Monday, 21 November 2011


You may be told as a child how the stork lands with the baby on the parent's front porch, but let me delve into it with a bit more detail. Pregnancy occurs when a male and a female engage in sex, coitis, intercourse, the dirty, call it what you will. The man ejaculates and semen is released into the woman's vagina. The sperm in the semen (About 300 million sperm are released in an ejaculation.) all swim towards the egg in order to fertilise the ovum (egg) with a single sperm (it only takes one!) This eventually leads to the development of the embryo. The term embryo is used to describe the developing offspring during the first 8 weeks after conception, and the term fetus is used from about 2 months of development until the birth. 

This is a pregnancy of a girl under the age of 20. It generally refers to a female who is unmarried and usually refers to an unplanned pregnancy (AVOID THE PULL OUT METHOD! BABIES HAPPEN!) A pregnancy can take place at any time after the first menstrual period, normally taking place around the ages 12 or 13, (though you probably shouldn't be having sex at this age anyway...) and is the stage at which a female becomes potentially fertile.

Teenage pregnancy depends on a number of societal and personal factors (meaning if you're still waiting on your baby teeth to fall out, you shouldn't be having sex!) Teenage pregnancy rates vary between countries because of differences in levels of sexual activity, general sex education provided and access to affordable contraceptive options. (Actually, you can find Durex condoms in some of the chains of Euro2 for only €2! They still work the same! But I'm assuming they fell out of the back of a truck for that price!)
In developed countries, teenage pregnancies are associated with many social issues, including lower educational levels, higher rates of poverty, and other poorer "life outcomes" in children of teen mums. Teen pregnancy in developed countries is usually outside of marriage, and carries a social stigma in many communities and cultures. The United Kingdom has the highest level of teenage pregnancy, while Japan and South Korea have the lowest.

Here is a video of a woman giving birth, but it has VERY GRAPHIC CONTENT so if you're squeamish don't watch it!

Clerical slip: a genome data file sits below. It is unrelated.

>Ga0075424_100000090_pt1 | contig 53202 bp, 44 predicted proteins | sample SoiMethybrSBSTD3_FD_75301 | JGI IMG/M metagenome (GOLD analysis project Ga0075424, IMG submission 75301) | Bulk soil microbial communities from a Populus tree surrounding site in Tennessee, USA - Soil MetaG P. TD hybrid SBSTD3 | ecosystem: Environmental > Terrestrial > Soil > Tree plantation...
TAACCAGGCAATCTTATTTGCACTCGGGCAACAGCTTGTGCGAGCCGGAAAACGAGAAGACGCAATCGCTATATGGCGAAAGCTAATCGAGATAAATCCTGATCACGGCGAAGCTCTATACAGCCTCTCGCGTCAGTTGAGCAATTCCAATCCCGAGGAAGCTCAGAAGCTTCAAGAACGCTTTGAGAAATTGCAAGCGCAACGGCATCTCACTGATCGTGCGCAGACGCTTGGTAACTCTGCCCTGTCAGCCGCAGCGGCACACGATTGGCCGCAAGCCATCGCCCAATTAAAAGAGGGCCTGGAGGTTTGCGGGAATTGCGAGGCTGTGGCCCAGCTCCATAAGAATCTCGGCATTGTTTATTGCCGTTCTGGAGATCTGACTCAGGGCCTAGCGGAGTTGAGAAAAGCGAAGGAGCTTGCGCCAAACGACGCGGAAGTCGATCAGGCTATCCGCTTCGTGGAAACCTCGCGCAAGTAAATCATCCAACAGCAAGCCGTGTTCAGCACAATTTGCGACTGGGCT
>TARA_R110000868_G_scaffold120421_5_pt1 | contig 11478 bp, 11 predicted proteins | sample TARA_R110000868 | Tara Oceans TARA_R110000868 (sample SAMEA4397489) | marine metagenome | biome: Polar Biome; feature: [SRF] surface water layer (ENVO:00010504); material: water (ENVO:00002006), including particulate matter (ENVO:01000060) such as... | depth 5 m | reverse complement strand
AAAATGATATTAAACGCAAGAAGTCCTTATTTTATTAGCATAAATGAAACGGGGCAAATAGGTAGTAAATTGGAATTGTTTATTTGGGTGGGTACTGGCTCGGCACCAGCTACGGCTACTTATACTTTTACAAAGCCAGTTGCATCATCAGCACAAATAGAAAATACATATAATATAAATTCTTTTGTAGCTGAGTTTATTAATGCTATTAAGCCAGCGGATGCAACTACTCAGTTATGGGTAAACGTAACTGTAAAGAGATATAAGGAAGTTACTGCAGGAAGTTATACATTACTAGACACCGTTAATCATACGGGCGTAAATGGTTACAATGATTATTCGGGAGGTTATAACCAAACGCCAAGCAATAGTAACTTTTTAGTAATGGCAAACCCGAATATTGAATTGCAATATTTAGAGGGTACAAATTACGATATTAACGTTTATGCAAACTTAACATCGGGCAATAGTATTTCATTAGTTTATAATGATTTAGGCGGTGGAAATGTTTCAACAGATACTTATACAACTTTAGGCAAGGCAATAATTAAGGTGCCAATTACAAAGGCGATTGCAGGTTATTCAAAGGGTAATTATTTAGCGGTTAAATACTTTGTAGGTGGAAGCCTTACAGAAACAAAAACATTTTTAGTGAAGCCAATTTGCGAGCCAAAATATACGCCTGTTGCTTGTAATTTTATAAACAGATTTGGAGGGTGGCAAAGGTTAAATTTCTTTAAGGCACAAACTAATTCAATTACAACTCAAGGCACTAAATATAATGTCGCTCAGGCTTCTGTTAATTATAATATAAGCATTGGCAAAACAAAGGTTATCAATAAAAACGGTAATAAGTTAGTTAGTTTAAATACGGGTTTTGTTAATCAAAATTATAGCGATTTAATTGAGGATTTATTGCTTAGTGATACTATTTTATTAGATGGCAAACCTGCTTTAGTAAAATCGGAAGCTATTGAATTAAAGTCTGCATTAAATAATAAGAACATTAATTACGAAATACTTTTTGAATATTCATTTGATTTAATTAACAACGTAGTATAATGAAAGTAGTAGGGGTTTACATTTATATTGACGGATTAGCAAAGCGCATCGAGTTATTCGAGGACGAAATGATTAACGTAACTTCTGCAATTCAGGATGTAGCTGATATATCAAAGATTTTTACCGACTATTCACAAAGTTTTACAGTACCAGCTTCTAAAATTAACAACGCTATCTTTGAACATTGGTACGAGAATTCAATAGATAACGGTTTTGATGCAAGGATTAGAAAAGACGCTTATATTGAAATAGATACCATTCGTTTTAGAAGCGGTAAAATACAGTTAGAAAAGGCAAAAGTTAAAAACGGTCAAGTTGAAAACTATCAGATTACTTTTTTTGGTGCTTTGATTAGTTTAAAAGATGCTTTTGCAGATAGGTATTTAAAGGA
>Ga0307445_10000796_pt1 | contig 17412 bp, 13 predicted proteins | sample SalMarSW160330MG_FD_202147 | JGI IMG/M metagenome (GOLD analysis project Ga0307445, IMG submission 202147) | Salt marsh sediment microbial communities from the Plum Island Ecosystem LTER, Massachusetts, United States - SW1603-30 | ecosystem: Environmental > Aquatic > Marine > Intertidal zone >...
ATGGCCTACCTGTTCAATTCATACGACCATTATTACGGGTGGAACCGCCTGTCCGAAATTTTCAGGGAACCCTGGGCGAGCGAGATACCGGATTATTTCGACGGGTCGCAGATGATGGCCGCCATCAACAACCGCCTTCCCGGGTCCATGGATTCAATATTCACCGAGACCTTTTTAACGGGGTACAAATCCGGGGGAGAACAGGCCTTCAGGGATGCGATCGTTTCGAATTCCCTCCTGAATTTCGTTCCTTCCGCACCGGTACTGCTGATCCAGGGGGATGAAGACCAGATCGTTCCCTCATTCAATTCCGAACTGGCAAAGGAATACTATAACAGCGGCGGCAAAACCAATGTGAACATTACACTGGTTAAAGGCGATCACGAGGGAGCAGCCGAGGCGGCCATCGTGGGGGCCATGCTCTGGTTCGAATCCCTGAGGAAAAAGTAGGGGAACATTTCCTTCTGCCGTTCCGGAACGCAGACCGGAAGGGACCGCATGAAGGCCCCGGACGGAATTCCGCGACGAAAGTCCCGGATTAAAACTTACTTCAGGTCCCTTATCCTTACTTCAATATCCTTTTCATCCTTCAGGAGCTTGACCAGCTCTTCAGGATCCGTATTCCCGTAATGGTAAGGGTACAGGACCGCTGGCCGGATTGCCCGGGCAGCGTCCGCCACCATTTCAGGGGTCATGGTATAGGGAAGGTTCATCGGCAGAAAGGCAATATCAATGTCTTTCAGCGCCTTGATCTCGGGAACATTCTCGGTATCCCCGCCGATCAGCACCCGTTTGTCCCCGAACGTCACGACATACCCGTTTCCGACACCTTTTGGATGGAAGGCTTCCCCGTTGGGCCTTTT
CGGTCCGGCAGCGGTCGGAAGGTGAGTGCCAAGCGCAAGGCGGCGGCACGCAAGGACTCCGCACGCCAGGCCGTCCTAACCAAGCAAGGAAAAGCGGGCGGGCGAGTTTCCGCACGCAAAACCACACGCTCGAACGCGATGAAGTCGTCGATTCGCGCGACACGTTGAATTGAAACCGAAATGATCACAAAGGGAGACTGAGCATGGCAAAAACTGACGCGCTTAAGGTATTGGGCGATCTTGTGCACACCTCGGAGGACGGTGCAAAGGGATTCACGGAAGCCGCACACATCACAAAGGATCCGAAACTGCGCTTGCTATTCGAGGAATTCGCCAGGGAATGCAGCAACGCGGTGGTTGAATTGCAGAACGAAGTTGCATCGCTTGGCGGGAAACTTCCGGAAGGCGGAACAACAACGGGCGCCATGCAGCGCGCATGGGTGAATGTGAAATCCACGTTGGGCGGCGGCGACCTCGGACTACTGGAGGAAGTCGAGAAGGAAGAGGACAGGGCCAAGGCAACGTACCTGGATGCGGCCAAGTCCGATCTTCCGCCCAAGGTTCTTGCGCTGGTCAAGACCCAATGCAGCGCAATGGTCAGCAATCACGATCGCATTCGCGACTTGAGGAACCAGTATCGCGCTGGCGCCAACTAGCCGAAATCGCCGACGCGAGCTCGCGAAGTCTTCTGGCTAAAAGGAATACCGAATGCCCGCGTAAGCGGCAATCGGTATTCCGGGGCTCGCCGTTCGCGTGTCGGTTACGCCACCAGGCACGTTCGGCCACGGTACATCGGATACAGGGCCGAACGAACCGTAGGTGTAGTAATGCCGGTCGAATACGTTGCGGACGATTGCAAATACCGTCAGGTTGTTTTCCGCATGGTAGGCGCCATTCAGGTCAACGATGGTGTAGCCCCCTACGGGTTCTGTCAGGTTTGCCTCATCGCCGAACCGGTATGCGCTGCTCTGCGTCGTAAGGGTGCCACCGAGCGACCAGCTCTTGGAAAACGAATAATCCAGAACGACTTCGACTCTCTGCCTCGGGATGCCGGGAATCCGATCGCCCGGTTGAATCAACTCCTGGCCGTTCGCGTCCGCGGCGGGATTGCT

The biggest risk for teen mothers is delaying prenatal care or worse, no care at all. Don't be stupid, tell your mum and dad (nobody will die, yes they'll be angry but at least you're not telling them you want to drop out of school to fulfill your lifelong ambition of prostitution!) The reason for lack of prenatal care is usually delayed pregnancy testing (All it takes is a bit of pee!), denial or even fear of telling others about the pregnancy. A survey by the ISSHR found that the age of 'first time sex' has fallen in Ireland: for 18-24 year olds the average age of first sex is 17; for 35-39 year olds the average age is 19 for women and 18 for men. 

Myth 1: During the full moon phase more women go into labor than other times. Looking at the facts shows that this isn't true. (Women are not werewolves, unless they haven't shaved in a while!)

Myth 2: Spicy food induces labor. Again, there is no scientific logic to this. It can however cause intense diarrhoea depending on how much you consume, so I wouldnt recommend spicy food if you're about to give birth seeing as women generally poop during labour anyway. 

Myth 3: Sex brings on labor - this also isn't based on fact and there is no evidence to show that it is true. It's no harm though! So if you're horny go for it!

Myth 4: It is commonly expressed that stretch marks are a natural resultant of pregnancy. The truth is there are women who don't get them at all. (Lucky girls... bet they're the ones with perfect pore-less skin too!)

Myth 5: Being pregnant makes you crazy. Your hormone levels change when you are pregnant, which may cause you to react more strongly to things. However, you will still be yourself. You will still have your likes and dislikes, fears and concerns. What changes is your ability to "hide" the real you. Your high hormone levels encourage you to show your reactions on the outside too. (Tip for men: hibernate)

Myth 6: If your mother had an easy pregnancy and delivery, so will you. The size and position of the baby, your diet, lifestyle and attitude all play greater roles than hereditary in determining the ease or difficulty of your pregnancy and delivery.